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Can Microsoft Regain Its Edge In Software?

When it comes to the software industry, few academics have the knowledge and expertise of Michael Cusumano. Specializing in strategy, product development and entrepreneurship in the software industry, Cusumano is Sloan Management Review Distinguished Professor at MIT's Sloan School of Management and has authored eight books, including "Software: What Every Manager, Programmer and Entrepreneur Must Know to Thrive and Survive in Good Times and Bad." He also has consulted for more than 50 major companies worldwide and has been an adviser to numerous startups.

In an interview with John Roberts, CRN director of editorial research, Cusumano gave his views on the delay of Windows Vista, the escalating battle between Microsoft and Google, and how the Redmond, Wash., software giant can regain its competitive edge in software.

CRN: You have said that the latest delay in the release of Vista shows that Microsoft has "lost its way." Please explain.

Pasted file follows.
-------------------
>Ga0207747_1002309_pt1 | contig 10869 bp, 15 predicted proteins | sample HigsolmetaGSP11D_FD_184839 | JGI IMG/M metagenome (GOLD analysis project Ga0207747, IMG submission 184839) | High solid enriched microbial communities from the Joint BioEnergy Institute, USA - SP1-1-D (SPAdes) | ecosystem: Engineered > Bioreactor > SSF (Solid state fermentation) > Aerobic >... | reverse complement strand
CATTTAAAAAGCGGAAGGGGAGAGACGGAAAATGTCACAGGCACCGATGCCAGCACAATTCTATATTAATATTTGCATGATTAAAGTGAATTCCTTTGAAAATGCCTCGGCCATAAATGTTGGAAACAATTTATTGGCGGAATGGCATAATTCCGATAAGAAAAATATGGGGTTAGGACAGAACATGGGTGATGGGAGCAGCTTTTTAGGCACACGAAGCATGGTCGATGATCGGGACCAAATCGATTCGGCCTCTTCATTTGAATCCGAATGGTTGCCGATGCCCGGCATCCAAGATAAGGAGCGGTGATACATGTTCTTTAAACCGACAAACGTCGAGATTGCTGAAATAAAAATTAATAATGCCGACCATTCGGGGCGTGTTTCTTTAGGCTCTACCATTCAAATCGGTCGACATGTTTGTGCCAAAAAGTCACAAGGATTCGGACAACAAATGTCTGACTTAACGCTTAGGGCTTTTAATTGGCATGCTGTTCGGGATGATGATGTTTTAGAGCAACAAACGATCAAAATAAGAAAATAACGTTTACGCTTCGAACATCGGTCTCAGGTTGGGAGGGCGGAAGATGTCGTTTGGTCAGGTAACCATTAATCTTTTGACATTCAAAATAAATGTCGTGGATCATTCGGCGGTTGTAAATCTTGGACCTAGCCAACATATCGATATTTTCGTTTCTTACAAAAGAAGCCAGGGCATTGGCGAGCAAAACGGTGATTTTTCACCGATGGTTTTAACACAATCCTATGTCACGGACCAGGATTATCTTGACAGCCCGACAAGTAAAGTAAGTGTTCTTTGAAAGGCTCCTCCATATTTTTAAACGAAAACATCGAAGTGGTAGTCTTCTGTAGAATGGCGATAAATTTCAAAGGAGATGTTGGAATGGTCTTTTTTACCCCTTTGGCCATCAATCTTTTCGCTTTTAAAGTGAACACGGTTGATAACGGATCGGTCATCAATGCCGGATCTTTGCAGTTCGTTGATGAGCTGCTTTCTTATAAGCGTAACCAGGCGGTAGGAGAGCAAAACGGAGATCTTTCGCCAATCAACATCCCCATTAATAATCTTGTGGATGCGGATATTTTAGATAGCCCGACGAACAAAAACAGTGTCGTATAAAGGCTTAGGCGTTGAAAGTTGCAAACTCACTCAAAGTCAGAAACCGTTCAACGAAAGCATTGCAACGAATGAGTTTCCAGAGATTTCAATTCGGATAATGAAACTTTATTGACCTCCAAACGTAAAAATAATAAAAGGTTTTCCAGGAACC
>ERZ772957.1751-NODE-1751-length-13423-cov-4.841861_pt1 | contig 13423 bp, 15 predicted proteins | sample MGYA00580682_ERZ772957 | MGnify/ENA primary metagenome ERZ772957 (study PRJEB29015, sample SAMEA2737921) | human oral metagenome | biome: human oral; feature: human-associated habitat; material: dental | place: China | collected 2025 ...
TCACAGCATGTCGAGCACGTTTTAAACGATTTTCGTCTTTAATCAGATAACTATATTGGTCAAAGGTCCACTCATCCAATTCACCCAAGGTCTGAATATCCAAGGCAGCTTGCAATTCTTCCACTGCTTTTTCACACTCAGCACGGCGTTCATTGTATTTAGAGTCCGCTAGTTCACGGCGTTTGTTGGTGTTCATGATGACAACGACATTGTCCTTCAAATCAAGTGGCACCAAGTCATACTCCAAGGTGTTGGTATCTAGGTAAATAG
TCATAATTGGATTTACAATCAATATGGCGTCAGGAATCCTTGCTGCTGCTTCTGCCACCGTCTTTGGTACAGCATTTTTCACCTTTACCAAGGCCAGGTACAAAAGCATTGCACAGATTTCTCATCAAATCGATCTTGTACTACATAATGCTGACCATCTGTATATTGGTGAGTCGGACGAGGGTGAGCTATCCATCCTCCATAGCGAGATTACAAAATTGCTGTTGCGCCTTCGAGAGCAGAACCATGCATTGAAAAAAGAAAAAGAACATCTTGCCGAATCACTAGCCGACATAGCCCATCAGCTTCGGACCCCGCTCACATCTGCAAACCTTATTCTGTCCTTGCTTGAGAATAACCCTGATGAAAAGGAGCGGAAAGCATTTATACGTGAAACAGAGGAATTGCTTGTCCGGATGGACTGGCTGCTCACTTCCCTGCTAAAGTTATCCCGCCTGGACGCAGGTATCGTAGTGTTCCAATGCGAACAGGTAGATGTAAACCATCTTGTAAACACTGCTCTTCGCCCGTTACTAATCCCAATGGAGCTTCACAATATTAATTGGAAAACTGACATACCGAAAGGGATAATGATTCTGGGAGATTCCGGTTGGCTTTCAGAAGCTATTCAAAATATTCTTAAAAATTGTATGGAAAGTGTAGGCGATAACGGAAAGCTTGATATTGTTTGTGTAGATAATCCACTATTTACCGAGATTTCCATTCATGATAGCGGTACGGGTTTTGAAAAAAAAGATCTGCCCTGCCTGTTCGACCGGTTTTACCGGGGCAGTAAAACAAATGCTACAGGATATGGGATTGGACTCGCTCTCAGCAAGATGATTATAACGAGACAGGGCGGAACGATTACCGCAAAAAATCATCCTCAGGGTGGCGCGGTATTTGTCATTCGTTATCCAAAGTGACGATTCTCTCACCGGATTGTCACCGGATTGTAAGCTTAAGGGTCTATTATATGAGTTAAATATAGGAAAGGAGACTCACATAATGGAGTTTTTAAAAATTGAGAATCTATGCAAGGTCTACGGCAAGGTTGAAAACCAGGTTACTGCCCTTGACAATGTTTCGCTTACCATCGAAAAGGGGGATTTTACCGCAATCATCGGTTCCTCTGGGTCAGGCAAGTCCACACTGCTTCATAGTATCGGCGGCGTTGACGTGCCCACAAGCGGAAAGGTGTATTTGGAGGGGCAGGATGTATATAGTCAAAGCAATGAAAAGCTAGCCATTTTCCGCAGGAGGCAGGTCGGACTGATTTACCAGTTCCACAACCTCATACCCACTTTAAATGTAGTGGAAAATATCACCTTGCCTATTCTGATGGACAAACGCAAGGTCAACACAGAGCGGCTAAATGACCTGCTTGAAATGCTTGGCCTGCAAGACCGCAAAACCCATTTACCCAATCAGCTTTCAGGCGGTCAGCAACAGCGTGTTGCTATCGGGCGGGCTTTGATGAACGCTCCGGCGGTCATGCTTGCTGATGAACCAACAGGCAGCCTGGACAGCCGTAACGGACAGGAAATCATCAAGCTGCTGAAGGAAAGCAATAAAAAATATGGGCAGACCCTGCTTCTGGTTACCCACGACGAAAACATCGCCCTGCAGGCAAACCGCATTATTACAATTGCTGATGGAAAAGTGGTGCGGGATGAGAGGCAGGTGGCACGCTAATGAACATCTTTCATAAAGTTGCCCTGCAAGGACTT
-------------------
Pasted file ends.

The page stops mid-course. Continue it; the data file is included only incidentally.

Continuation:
CUSUMANO: I was referring to the early days when Microsoft had small teams of excellent people who could build products in a timely fashion. In those days, Windows was still 4 million or 5 million lines of code, with maybe 200 developers. But things have wildly expanded, and they've become bogged down by teams of thousands of engineers and tens of millions of lines of code in their products. And these days, they seem to be doing things more for strategic and political reasons, not for technology. Microsoft clearly made some adjustments after [postponing] Longhorn, but the newest delay in Vista suggests that they have not really made any fundamental changes.

CRN: So you think it's more a case of rearranging deck chairs, so to speak, rather than Microsoft changing its business practices.

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